In theoretical point of view S1 seems me the correct answer, in fact your material says this.
Seems me that your material give you a simple but exhaustive explanation. In fact is wrote:
Obviously S1 is correct. It can be broadly thought that the model
exist in nature but is unknown to the experimenter.
This is a paradigm for causal inference; in this sense you can think about the model as a structural equation. Sometime this model is called true model also. The interpretation of the true model can be different and those difference can produce many problems, in my view the structural equation interpretation is the correct one. More important this interpretation is the closest on affirmation given in your material and reported above. In any case to read here can be useful: What is a 'true' model?
If the structural model is completely known there are nothing to “infer from data”. This can be true in simulations but in real world you never can be completely sure to know the true model exhaustively. Here start the tentative to “model the reality”, model the real link about real variables (data). This is the “to move to the backward direction” intended in your material. The regression can be useful about this scope. Here can seems that we move from data to model but this is only an impression because, if we work properly, we collect data with a theory in mind and it, at least ideally, refers on true model (then S1 holds).
I don’t know what your material is precisely focused on, however you have to known that:
the regression is a free concept, it per se say nothing about the nature and meaning of the data. Under very general conditions you can perform regression on the data you want regardless the meaning of them.
In fact any regression can suffer from misspecification, where it is considered in comparison to the true model. The regression, even at population level, do not generate nothing "in nature". What generate $Y$ is the data generating mechanism (= structural equation = true model); very different concept.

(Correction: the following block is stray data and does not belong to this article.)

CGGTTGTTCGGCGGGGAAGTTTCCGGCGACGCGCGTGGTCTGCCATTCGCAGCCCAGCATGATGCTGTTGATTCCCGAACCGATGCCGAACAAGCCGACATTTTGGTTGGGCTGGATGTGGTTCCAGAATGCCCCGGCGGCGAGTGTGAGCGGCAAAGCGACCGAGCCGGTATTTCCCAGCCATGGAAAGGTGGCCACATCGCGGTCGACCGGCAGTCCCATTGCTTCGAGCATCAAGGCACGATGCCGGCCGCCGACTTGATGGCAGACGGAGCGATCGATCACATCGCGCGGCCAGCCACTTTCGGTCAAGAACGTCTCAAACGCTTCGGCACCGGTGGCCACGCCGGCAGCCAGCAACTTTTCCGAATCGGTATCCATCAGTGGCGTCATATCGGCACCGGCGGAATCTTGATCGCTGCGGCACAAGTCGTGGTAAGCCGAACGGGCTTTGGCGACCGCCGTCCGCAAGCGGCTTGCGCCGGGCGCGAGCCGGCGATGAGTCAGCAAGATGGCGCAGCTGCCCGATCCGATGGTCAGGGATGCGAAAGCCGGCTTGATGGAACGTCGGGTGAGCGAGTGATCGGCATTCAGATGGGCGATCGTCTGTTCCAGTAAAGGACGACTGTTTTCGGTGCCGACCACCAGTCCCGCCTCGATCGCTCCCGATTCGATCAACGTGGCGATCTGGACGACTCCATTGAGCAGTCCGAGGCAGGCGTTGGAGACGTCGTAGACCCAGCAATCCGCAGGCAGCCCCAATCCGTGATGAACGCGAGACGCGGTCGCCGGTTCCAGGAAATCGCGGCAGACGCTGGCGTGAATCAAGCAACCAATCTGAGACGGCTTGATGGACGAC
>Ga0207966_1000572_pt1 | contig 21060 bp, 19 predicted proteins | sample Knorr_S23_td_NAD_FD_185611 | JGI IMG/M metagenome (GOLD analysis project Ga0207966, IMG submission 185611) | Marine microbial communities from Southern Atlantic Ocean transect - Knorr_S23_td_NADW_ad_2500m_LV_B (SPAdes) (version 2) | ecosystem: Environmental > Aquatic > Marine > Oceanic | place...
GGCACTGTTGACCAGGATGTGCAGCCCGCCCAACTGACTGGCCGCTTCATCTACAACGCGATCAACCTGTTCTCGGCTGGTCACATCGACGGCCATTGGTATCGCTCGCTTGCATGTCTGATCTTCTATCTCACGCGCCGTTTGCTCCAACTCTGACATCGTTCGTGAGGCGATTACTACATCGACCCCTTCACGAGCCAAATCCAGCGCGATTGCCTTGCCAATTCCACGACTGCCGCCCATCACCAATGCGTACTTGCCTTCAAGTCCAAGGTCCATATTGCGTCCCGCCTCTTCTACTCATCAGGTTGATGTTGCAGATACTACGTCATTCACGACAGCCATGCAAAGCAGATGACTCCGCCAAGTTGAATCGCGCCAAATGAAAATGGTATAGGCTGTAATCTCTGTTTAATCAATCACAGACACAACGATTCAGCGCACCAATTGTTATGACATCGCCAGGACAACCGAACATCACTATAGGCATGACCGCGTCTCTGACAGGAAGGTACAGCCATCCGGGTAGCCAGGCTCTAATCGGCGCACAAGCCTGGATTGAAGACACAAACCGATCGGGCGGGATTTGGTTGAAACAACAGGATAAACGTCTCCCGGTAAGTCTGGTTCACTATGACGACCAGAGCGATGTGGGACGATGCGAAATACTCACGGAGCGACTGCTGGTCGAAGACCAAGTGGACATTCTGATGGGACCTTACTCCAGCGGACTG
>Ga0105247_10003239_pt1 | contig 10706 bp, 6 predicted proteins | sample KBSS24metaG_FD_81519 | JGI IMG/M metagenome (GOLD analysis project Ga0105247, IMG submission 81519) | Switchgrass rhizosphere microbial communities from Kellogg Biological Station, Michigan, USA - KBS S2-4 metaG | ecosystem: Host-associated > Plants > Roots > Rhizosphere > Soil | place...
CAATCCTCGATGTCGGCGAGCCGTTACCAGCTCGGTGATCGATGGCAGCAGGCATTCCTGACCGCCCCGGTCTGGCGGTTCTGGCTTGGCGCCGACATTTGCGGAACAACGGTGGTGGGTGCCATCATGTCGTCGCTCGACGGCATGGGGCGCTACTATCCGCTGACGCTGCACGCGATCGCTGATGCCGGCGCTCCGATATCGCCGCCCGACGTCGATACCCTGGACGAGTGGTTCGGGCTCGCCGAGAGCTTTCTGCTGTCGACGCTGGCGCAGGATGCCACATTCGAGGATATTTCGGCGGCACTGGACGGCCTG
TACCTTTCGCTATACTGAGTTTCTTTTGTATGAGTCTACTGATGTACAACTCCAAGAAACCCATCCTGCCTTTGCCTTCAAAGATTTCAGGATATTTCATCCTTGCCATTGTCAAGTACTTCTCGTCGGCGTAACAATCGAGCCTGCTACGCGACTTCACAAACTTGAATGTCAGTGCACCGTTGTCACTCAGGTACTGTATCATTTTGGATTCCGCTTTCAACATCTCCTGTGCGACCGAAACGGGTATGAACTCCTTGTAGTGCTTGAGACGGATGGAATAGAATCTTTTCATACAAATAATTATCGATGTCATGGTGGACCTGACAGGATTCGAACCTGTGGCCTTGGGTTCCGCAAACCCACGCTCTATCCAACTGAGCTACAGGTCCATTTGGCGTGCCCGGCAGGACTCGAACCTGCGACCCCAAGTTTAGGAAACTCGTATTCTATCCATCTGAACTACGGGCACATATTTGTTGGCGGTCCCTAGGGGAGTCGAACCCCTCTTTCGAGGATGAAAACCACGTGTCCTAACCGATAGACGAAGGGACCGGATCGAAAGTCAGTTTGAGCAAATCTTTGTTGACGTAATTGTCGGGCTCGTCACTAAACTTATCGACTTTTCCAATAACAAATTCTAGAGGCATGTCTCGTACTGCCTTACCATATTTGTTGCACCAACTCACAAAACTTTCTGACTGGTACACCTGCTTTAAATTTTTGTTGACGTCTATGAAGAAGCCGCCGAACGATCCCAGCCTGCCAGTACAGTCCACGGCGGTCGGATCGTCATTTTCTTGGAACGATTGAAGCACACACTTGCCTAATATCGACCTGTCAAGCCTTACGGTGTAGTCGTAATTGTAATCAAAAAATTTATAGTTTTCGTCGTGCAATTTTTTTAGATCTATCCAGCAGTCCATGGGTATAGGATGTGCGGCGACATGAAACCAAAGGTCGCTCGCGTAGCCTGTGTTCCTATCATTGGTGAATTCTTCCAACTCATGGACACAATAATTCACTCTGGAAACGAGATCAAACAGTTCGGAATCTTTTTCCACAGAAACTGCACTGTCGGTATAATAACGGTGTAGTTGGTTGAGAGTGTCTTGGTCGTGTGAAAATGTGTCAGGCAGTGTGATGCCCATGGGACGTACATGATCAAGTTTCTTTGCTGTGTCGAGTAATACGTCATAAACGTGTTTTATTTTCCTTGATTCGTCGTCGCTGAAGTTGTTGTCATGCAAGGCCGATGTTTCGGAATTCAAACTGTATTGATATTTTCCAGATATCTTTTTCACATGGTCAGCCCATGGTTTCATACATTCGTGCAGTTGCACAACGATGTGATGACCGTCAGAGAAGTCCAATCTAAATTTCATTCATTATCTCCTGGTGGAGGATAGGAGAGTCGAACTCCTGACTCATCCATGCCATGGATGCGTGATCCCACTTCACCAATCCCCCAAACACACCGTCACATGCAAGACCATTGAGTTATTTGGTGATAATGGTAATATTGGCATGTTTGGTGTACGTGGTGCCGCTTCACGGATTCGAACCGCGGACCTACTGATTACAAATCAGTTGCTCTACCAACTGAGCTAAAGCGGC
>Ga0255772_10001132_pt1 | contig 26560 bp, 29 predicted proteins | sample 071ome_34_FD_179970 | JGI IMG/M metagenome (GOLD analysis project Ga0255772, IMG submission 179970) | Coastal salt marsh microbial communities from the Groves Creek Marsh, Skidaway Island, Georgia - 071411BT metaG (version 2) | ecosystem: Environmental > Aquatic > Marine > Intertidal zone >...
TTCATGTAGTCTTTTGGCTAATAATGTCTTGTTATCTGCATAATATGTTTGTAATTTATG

Many problems come from misunderstanding about this and related points. To read here can help: endogenous regressor and correlation
Regression and causality in econometrics
Does homoscedasticity imply that the regressor variables and the errors are uncorrelated?
Now some warnings. I repeat that I don’t know what your material is precisely focused on and the fact that it, as many other source, speak about “model” in too general manner do not help us. Sometimes this “model” are focused on causal problem, sometimes else no, sometimes other is not clear. Is possible to speak about “model” like S1 without giving it any causal/ theoretical/ substantive meaning. I do not appreciate much this possibility but, more important, it is not consistent with the affirmation, of your material, reported above. To read here can help: Structural equation and causal model in economics
Finally, the question on your book is referred on the true model. In fact all the models built by researchers do not generate nothing "in nature". Them can generate predictions. Now, referring to the built/specified by researchers models and regardless the meaning of true model, we can be focused on pure prediction. Only in this case your own model, at least in finite sample and then in practice, should be completely data driven. In this case only I feel that S2 can be saved. S1 become useless more that incorrect, because we are not focused on discover the true model. To read here can help: Endogeneity in forecasting